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Chemical properties of optical glass: Test procedures, and considerations for design and assembly

Chemical properties of optical glass: Test procedures, and considerations for design and assembly


This paper will summarize the considerations of chemical stability of optical glasses, with an emphasis on design considerations relevant to common optomechanical systems. It will consider the categorization of chemical stability into climatic (water) resistance, stain resistance, acid resistance, alkali resistance, and phosphate resistance, with descriptions of relevant test procedures. Then, a brief overview of the considerations with respect to fabrication and handling of lens systems will also be given.

Background Review of Schott Technical Information [5]

The Schott technical paper “TIE-30: Chemical properties of optical glass” gives an overview of the methods used by Schott to characterize its optical-glass products for the purpose of writing specifications. First of all, the paper briefly describes the chemical principles behind corrosion of optical glasses. SiO2, Al2O3, TiO2, and rare-earth oxides are poorly soluble in aqueous and acidic solutions, so they are not highly susceptible to leaching and local corrosion. On the other hand, alkali and alkali earth oxides are more soluble and typically lead to formation of corroded layers. A thickness of 0.1 µm is used as the threshold for a significant chemical change resuilting from acid, alkali, or phosphate exposure. Next, the report gives descriptions of each test procedure and the corresponding inspection of the tested element. For climatic resistance, the test elements are placed in an atmosphere saturated with water vapor. The temperature is cycled between 40°C and 50°C with a period of one hour. The elevated temperature accelerates the aging process, while the temperature cycling is needed to produce condensation. The test elements are left in the climatic chamber for a total of 30 hours. The surface of the element is then observed using a spherical hazemeter to determine the level of transmission haze and the increase in haze resulting from the aging process, as given in Table 1.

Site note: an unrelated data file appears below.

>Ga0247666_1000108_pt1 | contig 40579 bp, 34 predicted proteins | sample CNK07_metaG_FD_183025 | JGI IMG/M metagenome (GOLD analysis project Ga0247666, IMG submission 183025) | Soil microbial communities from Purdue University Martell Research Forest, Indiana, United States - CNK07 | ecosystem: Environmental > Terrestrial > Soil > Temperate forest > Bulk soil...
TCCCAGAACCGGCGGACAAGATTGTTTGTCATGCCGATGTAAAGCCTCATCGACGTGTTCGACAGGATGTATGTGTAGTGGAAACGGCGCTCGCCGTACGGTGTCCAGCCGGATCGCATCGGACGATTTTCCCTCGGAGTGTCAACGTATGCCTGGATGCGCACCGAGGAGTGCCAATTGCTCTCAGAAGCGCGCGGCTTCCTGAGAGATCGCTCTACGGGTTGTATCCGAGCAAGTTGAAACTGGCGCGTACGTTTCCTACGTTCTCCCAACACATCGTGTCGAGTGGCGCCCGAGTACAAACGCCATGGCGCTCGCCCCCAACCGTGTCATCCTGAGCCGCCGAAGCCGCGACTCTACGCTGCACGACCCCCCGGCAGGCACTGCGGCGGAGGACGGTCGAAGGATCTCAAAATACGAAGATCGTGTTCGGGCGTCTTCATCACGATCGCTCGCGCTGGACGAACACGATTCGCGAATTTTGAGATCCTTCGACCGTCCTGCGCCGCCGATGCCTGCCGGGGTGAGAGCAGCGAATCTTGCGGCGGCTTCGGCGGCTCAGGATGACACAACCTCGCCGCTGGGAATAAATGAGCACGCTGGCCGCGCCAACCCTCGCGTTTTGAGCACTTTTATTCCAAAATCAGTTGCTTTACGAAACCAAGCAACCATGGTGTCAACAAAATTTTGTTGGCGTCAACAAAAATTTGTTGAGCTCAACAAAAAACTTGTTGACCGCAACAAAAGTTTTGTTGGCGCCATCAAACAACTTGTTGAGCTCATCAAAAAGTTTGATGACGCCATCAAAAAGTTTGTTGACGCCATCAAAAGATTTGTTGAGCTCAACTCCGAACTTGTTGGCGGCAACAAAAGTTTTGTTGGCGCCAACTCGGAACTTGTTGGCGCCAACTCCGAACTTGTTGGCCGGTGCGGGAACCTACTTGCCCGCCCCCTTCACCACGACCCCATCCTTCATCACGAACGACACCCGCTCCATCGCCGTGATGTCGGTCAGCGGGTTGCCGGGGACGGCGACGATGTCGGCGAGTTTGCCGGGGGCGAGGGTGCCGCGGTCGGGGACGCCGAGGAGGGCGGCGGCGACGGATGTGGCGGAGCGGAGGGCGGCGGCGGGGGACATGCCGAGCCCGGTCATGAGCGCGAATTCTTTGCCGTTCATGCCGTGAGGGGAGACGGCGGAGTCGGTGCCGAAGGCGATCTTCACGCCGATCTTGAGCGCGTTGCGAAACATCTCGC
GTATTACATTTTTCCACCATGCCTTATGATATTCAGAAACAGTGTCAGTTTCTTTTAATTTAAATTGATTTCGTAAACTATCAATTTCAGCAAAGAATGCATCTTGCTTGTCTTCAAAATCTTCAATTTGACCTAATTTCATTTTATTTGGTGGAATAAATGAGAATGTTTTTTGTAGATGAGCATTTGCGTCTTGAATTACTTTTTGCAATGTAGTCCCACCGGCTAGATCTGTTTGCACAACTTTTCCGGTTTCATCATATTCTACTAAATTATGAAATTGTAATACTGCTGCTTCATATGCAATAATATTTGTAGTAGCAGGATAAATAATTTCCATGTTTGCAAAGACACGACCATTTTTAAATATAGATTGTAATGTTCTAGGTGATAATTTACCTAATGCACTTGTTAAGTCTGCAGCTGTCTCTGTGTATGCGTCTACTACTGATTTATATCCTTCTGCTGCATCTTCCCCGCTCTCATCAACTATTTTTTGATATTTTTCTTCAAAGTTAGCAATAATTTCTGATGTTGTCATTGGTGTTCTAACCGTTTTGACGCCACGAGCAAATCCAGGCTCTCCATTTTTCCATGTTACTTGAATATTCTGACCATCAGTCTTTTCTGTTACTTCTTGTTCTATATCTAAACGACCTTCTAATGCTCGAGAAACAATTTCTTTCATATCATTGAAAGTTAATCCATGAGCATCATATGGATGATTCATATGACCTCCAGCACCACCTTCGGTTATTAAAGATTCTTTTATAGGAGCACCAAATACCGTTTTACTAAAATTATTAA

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Table 1: Criteria for climatic resistance (CR) classification. Adapted from Table 2.1 in ref [5]

As examples of glasses in the worst CR class (class 4), the report gives KZFS12, N-LAK21, N-SK14, and N-SK16. This is an important concern in the design of achromatic lenses and other multi-element lenses, where such glasses are common; an example will be discussed later. 

Next, the report discusses stain resistance, defining it to describe the effect that results when weakly acidic aqueous solutions come in direct contact with the glass surface. Stain resistance is not necessarily coupled to climatic or acid resistance; some PSK and LaK glasses appear to form no stains in the stain-resistance test because a layer of glass is completely etched away without stain formation. The test procedure involves the pressing of the test sample into a cuvette in which a spherical depression of up to 0.25 mm depth is loaded with a few drops of the test solution so that the solution forms a film over the surface of the glass). Test solution I consists of a standard (unbuffered) acetate with pH = 4.6, while test solution II is a sodium acetate buffer with pH = 5.6.

The test element is left in contact with the solution at 25°C temperature until the first brownblue interference stain occurs; the time is used to determine the stain resistance class as given in Table 2, below. If no interference stain is observed after 100 hours of exposure, the glass is classified as FR 0.